Now if you click on a split spot, everything will work as the spot program expects - "VFO A" (slices A|C) gets set to the DX stations TX frequecy, while "VFO B" (slice B) gets set to transmit and assigned the split value.

In a contest, its is exceedingly RARE to see a station operate split because its almost impossible to maintain a clear RX frequency that you are not using for your own CQs.

In contests, I have made diversity reception a standard part of my operating procedures as it makes a significant improvement in my ability to grab a callsign out of a pile up - whole, in one go - thereby reducing the need for repeats.

You can read about my experience of this at:

http://1vc.typepad.com/ethergeist/2014/11/k6tu-wetware-neural-processor-for-flexradio-6700.html

and there are CW sound bites of using Diversity reception available at:

http://1vc.typepad.com/ethergeist/2014/12/flex-6700-diversity.html

If you are a serious contester and have the resources, using anything  a Flex 6700 with diversity provides a serious step up in capabilities.

If you aren't using a Flex 6000 6700 radio, you aren't using the best tool for the job.

Period!

Stu K6TU

PS: The practical minded contester finds a way to leverage the capabilities available today - waiting for perfection eliminates the benefits of the "good enough" :-)

PSS: The good news about people waiting for perfection is it leaves the rest of us with more scope to win while folks wait!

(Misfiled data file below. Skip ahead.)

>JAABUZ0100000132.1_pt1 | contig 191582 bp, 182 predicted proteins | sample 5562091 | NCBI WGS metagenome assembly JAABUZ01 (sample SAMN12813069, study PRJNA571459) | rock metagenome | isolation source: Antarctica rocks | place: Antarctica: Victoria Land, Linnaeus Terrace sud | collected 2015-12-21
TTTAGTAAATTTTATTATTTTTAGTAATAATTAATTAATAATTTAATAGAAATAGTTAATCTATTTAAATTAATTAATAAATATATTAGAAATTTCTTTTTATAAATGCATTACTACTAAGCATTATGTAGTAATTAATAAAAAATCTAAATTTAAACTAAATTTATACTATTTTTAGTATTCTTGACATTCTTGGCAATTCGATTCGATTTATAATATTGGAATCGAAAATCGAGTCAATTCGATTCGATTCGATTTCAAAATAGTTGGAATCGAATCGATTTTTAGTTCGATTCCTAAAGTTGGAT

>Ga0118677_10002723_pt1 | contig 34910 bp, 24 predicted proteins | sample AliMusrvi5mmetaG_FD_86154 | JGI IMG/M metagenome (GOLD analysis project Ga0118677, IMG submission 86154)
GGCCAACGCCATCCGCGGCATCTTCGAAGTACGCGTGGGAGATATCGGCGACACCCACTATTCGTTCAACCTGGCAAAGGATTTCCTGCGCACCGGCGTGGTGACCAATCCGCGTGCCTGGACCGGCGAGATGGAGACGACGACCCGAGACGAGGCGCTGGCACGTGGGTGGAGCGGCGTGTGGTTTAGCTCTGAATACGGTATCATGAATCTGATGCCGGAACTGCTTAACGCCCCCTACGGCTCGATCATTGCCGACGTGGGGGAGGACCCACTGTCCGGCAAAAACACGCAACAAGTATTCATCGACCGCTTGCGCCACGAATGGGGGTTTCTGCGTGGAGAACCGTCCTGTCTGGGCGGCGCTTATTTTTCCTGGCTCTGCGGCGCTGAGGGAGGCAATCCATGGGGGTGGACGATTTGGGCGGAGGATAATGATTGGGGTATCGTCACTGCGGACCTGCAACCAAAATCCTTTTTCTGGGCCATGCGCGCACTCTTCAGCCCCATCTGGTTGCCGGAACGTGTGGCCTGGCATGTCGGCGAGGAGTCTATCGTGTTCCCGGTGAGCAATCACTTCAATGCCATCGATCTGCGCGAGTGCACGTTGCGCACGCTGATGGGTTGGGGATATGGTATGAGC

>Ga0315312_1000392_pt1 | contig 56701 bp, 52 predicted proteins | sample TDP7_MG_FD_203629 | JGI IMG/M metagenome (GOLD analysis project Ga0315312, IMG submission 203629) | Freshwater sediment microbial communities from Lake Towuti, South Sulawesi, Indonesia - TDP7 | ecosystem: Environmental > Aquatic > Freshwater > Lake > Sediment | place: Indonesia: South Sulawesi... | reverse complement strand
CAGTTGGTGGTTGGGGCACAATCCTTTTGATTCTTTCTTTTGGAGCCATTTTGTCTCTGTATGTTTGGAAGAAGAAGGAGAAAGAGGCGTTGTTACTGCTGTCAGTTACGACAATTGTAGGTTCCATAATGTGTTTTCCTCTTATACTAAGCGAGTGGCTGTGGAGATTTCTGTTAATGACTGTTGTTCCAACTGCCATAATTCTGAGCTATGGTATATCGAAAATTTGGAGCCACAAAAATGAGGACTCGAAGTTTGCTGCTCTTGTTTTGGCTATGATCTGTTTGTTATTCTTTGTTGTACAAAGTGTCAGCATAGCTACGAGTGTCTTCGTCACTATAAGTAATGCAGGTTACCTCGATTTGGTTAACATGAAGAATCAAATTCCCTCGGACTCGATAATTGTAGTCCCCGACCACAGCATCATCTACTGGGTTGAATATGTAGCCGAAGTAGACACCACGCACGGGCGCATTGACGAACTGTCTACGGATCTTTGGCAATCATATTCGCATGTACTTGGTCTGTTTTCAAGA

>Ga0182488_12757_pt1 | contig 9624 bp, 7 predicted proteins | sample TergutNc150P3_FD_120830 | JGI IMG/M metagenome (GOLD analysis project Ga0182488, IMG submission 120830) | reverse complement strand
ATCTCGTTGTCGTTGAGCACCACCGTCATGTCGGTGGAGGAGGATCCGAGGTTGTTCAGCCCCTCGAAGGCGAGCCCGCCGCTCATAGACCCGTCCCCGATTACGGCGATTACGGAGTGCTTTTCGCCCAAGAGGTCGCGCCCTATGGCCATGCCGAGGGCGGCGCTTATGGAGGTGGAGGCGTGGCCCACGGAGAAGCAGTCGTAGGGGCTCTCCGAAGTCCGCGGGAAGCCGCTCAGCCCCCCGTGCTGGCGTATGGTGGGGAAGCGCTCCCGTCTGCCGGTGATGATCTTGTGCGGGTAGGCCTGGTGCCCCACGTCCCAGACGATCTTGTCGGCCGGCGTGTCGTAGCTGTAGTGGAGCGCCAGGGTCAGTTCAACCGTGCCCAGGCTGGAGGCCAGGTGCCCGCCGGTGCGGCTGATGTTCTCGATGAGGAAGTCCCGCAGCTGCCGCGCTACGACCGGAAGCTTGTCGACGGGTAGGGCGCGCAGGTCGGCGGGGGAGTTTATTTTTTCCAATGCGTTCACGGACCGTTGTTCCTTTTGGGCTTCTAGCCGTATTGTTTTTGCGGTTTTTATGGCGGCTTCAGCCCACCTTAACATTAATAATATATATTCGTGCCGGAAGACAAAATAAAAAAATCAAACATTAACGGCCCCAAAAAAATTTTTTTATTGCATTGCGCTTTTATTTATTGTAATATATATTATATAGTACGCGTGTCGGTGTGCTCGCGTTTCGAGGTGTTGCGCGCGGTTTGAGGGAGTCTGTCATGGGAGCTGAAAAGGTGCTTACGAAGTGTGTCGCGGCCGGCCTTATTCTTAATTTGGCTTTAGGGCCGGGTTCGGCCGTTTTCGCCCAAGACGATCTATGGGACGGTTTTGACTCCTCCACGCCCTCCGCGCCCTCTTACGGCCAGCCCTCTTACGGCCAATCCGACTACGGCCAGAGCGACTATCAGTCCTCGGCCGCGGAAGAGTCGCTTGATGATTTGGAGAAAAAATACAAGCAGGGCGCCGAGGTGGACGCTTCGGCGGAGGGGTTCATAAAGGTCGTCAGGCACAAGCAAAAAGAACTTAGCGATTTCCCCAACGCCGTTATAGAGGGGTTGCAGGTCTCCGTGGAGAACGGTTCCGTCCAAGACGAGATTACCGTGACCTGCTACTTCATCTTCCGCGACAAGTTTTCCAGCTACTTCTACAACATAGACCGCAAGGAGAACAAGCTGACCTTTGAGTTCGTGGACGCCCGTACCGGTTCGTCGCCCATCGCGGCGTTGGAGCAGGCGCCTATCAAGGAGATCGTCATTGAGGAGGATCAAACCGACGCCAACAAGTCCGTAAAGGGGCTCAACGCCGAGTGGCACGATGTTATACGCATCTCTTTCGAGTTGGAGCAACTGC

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Barry N1EU

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Thanks for the smart work-around Stu.

"In a contest, it is exceedingly RARE to see a station operate split because its almost impossible to maintain a clear RX frequency that you are not using for your own CQs."  Sorry, but it's routine for the Europeans to run split on 40M (and 80M) SSB in contests when they are targeting NA, resulting in the bandmap being ripe with qsx spots under 7125KHz.  Maybe us guys on the east coast are more aware of this.

73, Barry N1EU
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Stu Phillips - K6TU, Elmer

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You East Coasters have many things easier than we do here on the Left Coast...  including contest rules that tilt the US in your favor due to better proximity to Europe.

A good point and one easily accommodated by the simple work around I described. 

Stu K6TU